A new exhibition at the Fondation Cartier, a cultural space dedicated to contemporary art, will honor Latin American photography over the past 50 years. From November 19, 2013 until April 6, 2014, the exhibit 'América Latina 1960 - 2013' will reveal over 70 photographers hailing from 11 different countries in Latin America.
Through photographs that have not often been seen in Europe, the exhibition will take the spectator on a journey to this region, exploring both the present and the past. By presenting a diverse set of artists, the Fondation Cartier hopes to highlight the myriad of ways in which a common culture and history can nonetheless be expressed.
Some photographs illustrate economic and political uncertainty while others betray the stirrings of revolution and the oppressiveness of military regimes. Still others explore notions of contemporary Latin American, which may contrast with the preconceived notions held by observers. Guests staying at one of the Grands Hôtels Parisiens can see all of these depictions at the Fondation Cartier in the 14th district of Paris.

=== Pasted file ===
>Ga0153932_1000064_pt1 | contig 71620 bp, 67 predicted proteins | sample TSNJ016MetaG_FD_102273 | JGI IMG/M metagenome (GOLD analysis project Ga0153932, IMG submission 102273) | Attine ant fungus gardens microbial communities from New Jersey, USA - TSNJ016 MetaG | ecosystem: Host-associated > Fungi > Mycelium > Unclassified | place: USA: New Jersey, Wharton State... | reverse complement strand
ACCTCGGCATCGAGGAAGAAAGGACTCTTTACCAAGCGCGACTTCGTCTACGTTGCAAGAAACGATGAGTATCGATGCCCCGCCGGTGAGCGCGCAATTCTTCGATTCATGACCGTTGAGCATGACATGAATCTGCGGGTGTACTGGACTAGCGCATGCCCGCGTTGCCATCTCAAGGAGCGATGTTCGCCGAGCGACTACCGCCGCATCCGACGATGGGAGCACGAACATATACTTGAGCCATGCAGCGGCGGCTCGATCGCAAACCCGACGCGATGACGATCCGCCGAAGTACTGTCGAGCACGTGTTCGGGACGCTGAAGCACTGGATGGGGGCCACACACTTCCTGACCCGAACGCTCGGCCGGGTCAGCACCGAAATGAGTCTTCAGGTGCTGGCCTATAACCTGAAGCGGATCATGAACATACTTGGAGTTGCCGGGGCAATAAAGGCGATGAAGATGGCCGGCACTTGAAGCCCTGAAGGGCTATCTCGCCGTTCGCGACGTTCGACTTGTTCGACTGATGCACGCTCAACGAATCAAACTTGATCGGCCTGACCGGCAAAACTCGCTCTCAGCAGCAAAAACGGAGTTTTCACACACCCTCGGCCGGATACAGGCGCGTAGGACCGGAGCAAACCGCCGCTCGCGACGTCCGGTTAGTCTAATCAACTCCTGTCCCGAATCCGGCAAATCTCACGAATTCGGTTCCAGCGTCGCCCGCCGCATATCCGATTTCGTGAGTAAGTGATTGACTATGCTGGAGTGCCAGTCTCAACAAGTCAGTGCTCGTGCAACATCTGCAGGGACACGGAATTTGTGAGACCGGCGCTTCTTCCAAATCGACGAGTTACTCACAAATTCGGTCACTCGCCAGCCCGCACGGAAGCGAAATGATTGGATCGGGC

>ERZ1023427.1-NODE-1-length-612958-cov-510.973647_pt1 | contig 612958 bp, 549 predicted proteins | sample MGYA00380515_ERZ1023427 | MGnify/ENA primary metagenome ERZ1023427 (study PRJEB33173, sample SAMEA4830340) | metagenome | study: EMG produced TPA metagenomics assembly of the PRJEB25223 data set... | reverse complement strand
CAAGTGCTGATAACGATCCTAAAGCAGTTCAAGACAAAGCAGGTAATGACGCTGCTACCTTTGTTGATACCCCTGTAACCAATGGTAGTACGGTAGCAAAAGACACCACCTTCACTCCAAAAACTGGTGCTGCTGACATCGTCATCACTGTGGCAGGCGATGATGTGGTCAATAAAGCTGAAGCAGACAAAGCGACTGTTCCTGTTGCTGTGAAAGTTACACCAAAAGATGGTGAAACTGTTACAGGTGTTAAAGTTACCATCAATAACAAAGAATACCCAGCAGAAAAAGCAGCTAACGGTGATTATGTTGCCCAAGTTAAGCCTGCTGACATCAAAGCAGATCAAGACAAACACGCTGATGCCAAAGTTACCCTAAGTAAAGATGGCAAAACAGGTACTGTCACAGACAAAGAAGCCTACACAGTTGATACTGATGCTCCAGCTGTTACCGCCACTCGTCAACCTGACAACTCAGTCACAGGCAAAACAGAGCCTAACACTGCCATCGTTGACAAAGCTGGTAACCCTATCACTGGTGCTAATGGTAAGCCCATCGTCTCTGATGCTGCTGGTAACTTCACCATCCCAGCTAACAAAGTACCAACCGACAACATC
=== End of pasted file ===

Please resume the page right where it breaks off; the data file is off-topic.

The Fondation Cartier was established in 1984 at the initiative of Cartier's president. The foundation's goal is to provide a place for contemporary artists and the public to meet for interactive dialogues. Often, the Fondation Cartier will organize exhibits that encompass a multitude of mediums, including visual art, photography, video and performance art. As a result, it has become a Parisian institution for all things creative.
'América Latina 1960 - 2013' has been organized in partnership with the Amparo Museum in the Mexican city of Puebla. At the crossroads of documentary photography and artistic expression, the exhibit invites spectators into a world that they may never have seen before.